I live in luxury and have a responsibility to steward all God has given me.  What does He want me to do in the face of all the need I see around me?  I spend so much time and money packing shoeboxes full of gifts to send to needy children to tell them about the love of God.  And I support a number of other ministries around the world as well.  Still, I have so much left over and in the face of such need I wonder, God, if You're calling me to do more.

I want to be obedient.

Today I got 184 more empty shoeboxes hauled over to church along with this weekend's catch of 81 stuffed animals and nearly 300 tubes of toothpaste.  I need to get more boxes packed and make some space there.

I truly believe there must be people in this city who would love to help me pack boxes.  Why do I do such a poor job of finding them?

Sunday, May 3, 2009

"You won't relent until you have it all"

Deviating from the shoe box theme I had a few thoughts during church.  I noticed in the bulletin today that the word 'hypocrisy' was misspelled (as 'hypocracy') but I thought it was probably hypercritical to mention it.  Still, I couldn't refrain so I did tell someone.  Why is it so easy for me to see mistakes that other people make while I'm so blind to my own?

Then while we were singing a song called, I think, "You Won't Relent Until You Have It All"--at least that's the first line--I was struck by one line that was being sung to God and said "Until You and I are one."  I stumbled on that and now can't stop thinking about whether it's biblical to think that we can ever be one with God.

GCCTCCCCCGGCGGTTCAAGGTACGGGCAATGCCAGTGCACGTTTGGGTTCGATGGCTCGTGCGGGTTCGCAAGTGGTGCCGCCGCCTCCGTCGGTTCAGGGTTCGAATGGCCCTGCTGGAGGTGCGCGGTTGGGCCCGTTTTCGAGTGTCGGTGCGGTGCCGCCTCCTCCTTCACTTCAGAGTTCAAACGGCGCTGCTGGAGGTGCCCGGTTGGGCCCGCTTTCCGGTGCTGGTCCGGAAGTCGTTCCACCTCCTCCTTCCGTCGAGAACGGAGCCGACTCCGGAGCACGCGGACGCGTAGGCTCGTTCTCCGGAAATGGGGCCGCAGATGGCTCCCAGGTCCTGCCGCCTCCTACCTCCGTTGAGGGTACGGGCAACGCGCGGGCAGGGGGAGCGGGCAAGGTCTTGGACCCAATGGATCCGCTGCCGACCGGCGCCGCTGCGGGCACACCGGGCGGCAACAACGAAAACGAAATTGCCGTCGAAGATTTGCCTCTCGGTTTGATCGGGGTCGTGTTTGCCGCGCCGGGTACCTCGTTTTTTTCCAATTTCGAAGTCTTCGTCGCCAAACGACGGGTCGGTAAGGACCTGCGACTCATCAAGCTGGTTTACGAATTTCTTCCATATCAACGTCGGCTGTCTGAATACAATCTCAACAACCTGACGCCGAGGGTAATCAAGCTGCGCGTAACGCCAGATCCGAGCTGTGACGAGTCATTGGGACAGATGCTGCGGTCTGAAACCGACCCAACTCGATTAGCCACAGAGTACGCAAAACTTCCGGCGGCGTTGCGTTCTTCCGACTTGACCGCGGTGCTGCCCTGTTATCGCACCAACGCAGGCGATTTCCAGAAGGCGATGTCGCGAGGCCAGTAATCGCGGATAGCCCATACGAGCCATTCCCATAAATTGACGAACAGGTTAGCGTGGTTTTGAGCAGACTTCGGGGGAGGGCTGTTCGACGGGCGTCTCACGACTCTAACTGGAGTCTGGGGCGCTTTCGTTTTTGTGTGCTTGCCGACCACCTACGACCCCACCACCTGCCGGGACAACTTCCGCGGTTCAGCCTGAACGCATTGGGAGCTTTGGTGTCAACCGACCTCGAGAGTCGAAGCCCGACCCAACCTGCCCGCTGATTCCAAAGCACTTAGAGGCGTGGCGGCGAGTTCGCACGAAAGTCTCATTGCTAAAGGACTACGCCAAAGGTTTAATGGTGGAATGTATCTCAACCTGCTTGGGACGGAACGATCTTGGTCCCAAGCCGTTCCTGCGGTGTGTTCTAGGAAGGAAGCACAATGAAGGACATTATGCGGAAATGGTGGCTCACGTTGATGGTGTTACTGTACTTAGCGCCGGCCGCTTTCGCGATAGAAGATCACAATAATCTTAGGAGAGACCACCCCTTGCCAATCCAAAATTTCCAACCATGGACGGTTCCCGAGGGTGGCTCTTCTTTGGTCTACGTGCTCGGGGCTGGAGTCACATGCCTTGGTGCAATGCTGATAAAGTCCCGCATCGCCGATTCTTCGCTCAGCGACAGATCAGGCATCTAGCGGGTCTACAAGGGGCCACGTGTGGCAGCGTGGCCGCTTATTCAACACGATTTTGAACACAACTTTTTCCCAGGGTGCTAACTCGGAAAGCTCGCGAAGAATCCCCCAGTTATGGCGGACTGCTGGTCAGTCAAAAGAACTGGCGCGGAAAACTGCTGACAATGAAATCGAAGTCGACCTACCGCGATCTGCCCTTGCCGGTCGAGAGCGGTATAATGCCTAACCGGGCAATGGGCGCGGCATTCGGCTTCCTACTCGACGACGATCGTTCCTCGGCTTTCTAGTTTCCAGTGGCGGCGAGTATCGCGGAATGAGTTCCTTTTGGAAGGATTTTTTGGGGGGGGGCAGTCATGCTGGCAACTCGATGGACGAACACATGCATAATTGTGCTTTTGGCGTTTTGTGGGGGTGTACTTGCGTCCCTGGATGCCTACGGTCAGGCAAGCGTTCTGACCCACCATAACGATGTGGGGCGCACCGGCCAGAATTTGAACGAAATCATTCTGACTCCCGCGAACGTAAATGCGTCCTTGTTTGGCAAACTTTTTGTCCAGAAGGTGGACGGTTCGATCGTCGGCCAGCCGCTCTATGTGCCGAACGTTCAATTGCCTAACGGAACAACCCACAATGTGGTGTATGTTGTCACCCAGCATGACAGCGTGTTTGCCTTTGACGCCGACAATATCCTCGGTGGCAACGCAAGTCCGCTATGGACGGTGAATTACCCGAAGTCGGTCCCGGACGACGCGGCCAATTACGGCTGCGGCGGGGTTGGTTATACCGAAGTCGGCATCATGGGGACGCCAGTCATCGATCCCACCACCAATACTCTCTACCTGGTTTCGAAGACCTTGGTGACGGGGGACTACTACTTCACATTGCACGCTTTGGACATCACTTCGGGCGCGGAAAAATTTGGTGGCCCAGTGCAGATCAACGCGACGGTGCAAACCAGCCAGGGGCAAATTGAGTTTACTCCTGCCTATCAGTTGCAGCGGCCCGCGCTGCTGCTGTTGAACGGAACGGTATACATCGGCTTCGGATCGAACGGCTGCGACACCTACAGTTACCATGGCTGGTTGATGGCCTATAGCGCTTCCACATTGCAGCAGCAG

Jesus said, "I and the Father are one," and He prayed that we (His followers) would be one as He and the Father are one.  But after getting out the concordance and doing a word search under 'one' I couldn't find anything in scripture to support us becoming one with God.  I leafed through 10 pages on Google but couldn't find any discussion about this point.  

Am I crazy?

Friday, May 1, 2009

Precious China

On Monday, April 27th, a cargo plane carrying 65,000 Operation Christmas Child shoe box gifts left North Carolina.  I've been following pictures posted by Randy Riddle, US Director for OCC, of those boxes arriving in China and being delivered.  Such wonderful gifts for precious children who've survived the devastation of an earthquake.  

Seeing their faces in the pictures reminds me again that all the day-to-day work is worth it.  Last night I steamed the labels from 200 shoe boxes then packed them all back up.   This morning I loaded the cartons into the car and after school I drove over to church and hauled them all down the steps into the storage room.  I need to remind myself often that this is all part of the circle that gets these boxes into the hands of children around the world.

Most of what I do is so mundane--tomorrow I'll drive around to yard sales looking for toys and I'll stop at more Dollar General stores to buy toothpaste and I'll stuff everything in my car until I can get it to storage.  It's not glamorous--this work of OCC--but it's rewarding like nothing I've ever done before.   Sometimes I feel like God created this amazing ministry just for me.  Could that be possible?  So precious.